When evaluating the eligibility of individuals for long-term disability benefits, insurance companies often must determine whether those individuals can carry out the material and substantial duties of their occupations. In some cases, people may differ as to what constitutes a material and substantial duty of a specific profession. As a result, many disability insurance policies, whether they are employer-sponsored plans governed by ERISA or private disability insurance plans, provide a definition of “material and substantial duties” in their plan documents.
In most cases, material duties are those duties that are essential to a particular occupation. An inability to perform the material duties of a job generally makes you unable to do the job. For instance, a surgeon must have the use of his or her hands to carry out surgical procedures. An airline pilot must have excellent vision to fly commercial airplanes.
Substantial duties are those duties or tasks that are important in completing some aspect of an occupation or job. Individuals who are unable to perform the substantial duties of their job typically cannot perform the bulk of their duties. For example, if a lawyer has a stroke and no longer can comprehend legal documents, the lawyer is likely unable to perform his or her substantial duties, even if the lawyer physically can appear at work each morning.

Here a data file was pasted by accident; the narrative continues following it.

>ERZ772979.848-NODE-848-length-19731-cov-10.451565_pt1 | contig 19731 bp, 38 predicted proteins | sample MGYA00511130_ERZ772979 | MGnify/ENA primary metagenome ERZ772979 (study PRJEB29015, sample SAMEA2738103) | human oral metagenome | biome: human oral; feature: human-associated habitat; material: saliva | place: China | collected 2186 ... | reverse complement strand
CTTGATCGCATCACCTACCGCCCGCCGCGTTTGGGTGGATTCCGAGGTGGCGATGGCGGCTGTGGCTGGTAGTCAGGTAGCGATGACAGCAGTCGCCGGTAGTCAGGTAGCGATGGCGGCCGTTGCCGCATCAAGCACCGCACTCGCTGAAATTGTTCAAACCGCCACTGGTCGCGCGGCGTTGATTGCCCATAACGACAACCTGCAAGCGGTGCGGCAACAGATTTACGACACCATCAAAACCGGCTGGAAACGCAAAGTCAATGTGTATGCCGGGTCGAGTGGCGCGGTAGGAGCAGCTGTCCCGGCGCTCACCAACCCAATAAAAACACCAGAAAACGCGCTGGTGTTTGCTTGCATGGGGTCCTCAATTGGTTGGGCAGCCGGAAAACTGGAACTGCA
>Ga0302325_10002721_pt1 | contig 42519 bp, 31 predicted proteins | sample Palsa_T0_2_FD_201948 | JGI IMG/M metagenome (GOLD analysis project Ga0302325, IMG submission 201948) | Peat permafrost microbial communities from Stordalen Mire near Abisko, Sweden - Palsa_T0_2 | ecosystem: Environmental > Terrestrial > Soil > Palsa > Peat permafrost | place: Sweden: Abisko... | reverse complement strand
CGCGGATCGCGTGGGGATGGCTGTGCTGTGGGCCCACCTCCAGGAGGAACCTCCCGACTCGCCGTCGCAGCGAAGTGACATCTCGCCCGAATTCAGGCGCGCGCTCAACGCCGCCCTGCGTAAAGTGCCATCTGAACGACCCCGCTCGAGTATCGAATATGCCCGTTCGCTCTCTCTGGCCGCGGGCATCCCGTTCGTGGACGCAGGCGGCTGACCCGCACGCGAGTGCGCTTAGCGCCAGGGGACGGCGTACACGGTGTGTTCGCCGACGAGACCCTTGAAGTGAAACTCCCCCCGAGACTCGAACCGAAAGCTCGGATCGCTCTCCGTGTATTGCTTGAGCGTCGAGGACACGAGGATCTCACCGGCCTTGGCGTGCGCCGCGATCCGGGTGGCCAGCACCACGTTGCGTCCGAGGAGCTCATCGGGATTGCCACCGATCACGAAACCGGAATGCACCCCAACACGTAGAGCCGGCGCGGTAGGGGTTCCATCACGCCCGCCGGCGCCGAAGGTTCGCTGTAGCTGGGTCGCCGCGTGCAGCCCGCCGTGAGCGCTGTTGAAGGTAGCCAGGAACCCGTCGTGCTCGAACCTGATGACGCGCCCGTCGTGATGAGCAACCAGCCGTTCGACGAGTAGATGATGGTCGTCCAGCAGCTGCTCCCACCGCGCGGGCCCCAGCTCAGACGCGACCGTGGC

Some of the difficulty in defining material and substantial duties of an occupation is in whether the duties are specific to your particular job, or whether they are general duties that people in your profession may perform. In many, if not most cases, the duties that are “material and substantial” to your job may not be the same duties that all people in your profession perform daily. While you may have specific job responsibilities working as a secretary for one company, you may have a different set of responsibilities when working as a secretary for another company. This conflict often can lead to denials of benefits based on a general job description that does not accurately depict your daily duties while on the job.
We know that you are facing disability-related legal issues that can be crucial to your future. As a result, the attorneys at Bonnici Law Group have the skills and knowledge to advise you of all potential options. We know how vital this support can be to you when you are unable to work. As a result, we are here to represent your interests throughout any dealings that you must have with your insurance company. For legal advice about your claim, please contact Bonnici Law Group at 619-259-5199 or email@example.com.